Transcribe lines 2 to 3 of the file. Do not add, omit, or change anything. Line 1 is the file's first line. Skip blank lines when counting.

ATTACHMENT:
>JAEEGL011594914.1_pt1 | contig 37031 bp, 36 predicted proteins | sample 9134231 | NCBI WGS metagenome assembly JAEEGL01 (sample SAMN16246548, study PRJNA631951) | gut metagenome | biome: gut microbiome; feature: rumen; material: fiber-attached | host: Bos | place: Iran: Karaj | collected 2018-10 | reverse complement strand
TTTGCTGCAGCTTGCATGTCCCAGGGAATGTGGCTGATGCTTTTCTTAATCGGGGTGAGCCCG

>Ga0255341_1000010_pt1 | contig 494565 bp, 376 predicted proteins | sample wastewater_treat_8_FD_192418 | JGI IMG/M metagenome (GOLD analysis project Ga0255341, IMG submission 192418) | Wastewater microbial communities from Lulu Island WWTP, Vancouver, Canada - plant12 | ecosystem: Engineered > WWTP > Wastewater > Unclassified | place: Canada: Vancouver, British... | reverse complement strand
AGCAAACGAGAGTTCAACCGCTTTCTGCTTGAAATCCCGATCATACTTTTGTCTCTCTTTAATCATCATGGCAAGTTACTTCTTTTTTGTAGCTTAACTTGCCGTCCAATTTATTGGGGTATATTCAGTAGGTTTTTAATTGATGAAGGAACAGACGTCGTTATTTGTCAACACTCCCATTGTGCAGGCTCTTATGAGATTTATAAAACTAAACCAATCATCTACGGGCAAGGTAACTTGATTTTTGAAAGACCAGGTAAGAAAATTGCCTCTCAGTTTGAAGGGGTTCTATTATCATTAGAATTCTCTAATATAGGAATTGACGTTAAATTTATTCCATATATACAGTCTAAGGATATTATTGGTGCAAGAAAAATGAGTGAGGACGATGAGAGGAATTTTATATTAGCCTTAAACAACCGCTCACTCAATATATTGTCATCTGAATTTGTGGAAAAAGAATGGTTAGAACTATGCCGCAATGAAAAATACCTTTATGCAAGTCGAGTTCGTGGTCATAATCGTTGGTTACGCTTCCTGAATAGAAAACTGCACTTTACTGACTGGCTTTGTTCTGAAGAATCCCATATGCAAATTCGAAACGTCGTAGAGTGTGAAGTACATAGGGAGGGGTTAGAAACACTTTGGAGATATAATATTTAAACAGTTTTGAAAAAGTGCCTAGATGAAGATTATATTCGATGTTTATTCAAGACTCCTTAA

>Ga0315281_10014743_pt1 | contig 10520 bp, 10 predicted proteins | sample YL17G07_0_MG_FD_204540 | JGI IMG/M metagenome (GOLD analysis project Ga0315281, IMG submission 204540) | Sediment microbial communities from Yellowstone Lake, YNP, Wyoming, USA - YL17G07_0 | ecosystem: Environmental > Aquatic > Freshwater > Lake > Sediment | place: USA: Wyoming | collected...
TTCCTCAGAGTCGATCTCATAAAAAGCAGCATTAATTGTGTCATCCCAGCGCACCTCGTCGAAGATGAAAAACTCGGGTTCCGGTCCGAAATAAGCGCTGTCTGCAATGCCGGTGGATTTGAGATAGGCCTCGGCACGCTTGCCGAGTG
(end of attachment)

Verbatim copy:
TTTGCTGCAGCTTGCATGTCCCAGGGAATGTGGCTGATGCTTTTCTTAATCGGGGTGAGCCCG

>Ga0255341_1000010_pt1 | contig 494565 bp, 376 predicted proteins | sample wastewater_treat_8_FD_192418 | JGI IMG/M metagenome (GOLD analysis project Ga0255341, IMG submission 192418) | Wastewater microbial communities from Lulu Island WWTP, Vancouver, Canada - plant12 | ecosystem: Engineered > WWTP > Wastewater > Unclassified | place: Canada: Vancouver, British... | reverse complement strand